As often happens, a client provided me with several slides with content that needed to be cleaned up. One slide featured several logos to help her demonstrate that each of the companies represented carried a certain brand “feel.” One of those logos was the Land O’ Lakes logo – you know, the one with the American Indian woman sitting on her knees holding a box of butter in outstretched arms. As is habit for me, I viewed each slide in Slide Show View (View > Slide Show) to catch any animation that the client included in the slides. I found that our Land O’ Lakes logo was in animated gif format. To my surprise, someone had used Photoshop to edit the logo, copied a section of the woman’s knees and placed them “behind” the box of butter. The would-be prankster then animated the front of the box to flip up, revealing what appeared to be the woman’s breasts. Look at the logo here Land O’ Lakes logo and use your imagination to envision the result. I hate to think what would have happened if this client had not sent the slides to me first for cleanup.

So what’s the option to lifting slides from the Internet? Well, you could purchase images from a stock photo source like iStockphoto or Bigstockphoto to ensure that you’ve paid for the correct usage. Even then, these photos might not be perfect and you’ll find the need for photo editing – and that brings up a whole new can of worms — like expensive photo editing software and skill (or lack thereof).

On the other hand, you could simply use PowerPoint’s built in drawing tools. It is my promise that, over the course of the next numerous blog entries, I will help you to learn how to leverage these tools to design amazing high-quality graphics that are free, editable and scalable.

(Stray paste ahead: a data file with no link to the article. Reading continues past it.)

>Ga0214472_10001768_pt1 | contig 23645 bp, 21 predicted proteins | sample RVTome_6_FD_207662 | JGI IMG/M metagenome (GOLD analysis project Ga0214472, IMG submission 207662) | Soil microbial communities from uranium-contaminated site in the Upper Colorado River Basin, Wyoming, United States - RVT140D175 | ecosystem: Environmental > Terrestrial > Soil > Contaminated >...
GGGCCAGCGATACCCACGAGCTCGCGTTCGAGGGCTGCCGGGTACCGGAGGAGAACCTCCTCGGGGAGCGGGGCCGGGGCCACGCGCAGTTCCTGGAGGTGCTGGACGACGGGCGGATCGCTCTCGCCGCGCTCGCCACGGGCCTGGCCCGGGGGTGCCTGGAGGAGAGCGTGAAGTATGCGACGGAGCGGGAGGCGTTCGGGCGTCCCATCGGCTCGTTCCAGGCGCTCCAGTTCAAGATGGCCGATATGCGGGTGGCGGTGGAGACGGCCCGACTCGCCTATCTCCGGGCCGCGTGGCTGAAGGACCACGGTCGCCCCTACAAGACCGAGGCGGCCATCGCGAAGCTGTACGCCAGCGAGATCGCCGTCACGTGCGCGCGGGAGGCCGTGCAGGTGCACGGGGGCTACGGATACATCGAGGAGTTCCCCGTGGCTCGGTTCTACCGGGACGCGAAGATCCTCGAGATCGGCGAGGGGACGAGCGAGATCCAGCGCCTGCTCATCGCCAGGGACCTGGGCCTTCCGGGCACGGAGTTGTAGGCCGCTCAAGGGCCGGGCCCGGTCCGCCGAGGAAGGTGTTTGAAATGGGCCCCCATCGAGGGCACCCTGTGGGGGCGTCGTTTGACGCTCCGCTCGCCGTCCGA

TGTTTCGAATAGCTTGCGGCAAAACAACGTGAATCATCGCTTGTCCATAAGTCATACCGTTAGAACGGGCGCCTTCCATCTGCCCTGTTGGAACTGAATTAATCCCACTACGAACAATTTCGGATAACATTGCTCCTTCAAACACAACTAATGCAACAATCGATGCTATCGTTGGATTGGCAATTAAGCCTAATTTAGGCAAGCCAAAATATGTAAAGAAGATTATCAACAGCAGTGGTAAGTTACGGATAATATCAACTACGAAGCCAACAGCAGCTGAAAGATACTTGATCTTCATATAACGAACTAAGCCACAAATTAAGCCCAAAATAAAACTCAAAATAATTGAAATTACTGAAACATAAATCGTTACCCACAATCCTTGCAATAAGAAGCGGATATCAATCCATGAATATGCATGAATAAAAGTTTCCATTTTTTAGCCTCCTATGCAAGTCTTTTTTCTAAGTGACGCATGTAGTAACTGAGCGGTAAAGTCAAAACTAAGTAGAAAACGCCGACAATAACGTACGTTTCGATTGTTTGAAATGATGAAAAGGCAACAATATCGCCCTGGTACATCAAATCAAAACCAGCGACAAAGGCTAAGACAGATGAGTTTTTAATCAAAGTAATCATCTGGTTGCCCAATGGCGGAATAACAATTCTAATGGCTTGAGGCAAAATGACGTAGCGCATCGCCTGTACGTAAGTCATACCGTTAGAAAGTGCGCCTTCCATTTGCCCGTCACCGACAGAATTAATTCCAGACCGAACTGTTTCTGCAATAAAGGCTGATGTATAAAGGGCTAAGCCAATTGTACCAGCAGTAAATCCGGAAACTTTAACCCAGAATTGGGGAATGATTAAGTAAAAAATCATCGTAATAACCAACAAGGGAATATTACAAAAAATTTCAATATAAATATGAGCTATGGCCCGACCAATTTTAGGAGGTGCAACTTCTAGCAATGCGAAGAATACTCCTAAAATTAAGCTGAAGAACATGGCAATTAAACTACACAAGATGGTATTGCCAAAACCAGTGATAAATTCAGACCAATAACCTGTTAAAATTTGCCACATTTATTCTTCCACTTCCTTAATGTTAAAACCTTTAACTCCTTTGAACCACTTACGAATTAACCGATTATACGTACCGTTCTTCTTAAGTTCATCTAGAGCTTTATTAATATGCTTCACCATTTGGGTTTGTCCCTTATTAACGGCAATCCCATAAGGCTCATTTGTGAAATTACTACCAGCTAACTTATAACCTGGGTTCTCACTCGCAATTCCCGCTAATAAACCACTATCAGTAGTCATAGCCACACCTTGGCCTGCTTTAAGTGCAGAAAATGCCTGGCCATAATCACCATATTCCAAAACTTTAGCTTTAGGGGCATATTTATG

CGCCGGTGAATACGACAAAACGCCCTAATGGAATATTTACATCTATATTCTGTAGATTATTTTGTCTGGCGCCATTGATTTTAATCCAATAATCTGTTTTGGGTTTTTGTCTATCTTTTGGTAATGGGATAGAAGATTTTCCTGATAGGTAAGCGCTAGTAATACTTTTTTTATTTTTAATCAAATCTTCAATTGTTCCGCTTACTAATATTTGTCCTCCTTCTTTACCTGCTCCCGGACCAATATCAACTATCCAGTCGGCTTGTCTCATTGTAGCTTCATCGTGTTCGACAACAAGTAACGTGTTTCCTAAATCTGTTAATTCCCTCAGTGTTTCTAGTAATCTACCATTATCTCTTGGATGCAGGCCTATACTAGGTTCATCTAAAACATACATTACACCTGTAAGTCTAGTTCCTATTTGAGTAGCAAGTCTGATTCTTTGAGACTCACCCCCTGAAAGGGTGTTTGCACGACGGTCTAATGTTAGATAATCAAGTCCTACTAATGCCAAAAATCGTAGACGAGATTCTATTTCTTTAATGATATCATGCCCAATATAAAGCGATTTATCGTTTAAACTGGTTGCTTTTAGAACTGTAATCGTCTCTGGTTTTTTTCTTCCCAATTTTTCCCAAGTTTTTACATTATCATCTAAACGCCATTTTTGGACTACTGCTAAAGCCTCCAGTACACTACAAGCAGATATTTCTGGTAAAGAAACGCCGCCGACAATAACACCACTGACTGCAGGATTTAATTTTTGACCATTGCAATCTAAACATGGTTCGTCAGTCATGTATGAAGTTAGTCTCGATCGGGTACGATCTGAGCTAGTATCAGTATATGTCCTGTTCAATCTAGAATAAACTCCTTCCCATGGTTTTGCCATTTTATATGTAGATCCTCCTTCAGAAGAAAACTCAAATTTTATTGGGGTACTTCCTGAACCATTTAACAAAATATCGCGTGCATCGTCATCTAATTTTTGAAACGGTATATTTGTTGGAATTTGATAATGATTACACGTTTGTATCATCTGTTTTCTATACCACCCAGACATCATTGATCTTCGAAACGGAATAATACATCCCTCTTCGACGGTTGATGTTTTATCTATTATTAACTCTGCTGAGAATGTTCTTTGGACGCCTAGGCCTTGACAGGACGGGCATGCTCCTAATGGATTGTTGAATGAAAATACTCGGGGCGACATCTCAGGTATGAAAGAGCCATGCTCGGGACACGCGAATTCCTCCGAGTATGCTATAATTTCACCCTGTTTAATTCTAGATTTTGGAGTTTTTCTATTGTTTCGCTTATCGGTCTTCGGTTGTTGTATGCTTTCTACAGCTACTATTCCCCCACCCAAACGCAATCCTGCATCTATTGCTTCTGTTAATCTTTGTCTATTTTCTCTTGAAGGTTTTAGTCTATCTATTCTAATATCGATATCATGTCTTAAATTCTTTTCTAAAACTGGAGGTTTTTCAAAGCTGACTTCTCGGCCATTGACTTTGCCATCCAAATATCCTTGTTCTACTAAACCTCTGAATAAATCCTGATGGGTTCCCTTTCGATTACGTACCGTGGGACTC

Use PowerPoint’s Built-in Tools to Create Amazing Custom Graphics

In Tutorial on September 6, 2012 at 2:22 pm

I am flattered to have been invited to present at the 3rd Annual Outstanding Presentations Workshop, hosted by fellow MVP Ellen Finkelstein. I’m among six other MVP colleagues and Rick Altman, the annual Presentation Summit host, that make up this year’s 8-week webinar series.  Ellen charges only $8 total for the entire series.

In my session on September 25 (11am PT, 12pm MT, 1pm CT, 2pm ET) you will see why there is no need to buy stock images, “borrow” from the internet or purchase expensive photo editing software for your presentations. Instead, you learn how to use PowerPoint’s built-in tools to create custom graphics like the one’s shown here.

Create custom icon graphics

Don't be limited by stock images, usage rights or photo editing tools. Create custom icon graphics

Don’t be limited by stock images, usage rights or photo editing tools.

 

 

 

 

 

 

 

 

 

 

 

 

 

To learn more and to register, visit Ellens site at http://www.outstandingpresentationsworkshop.com/.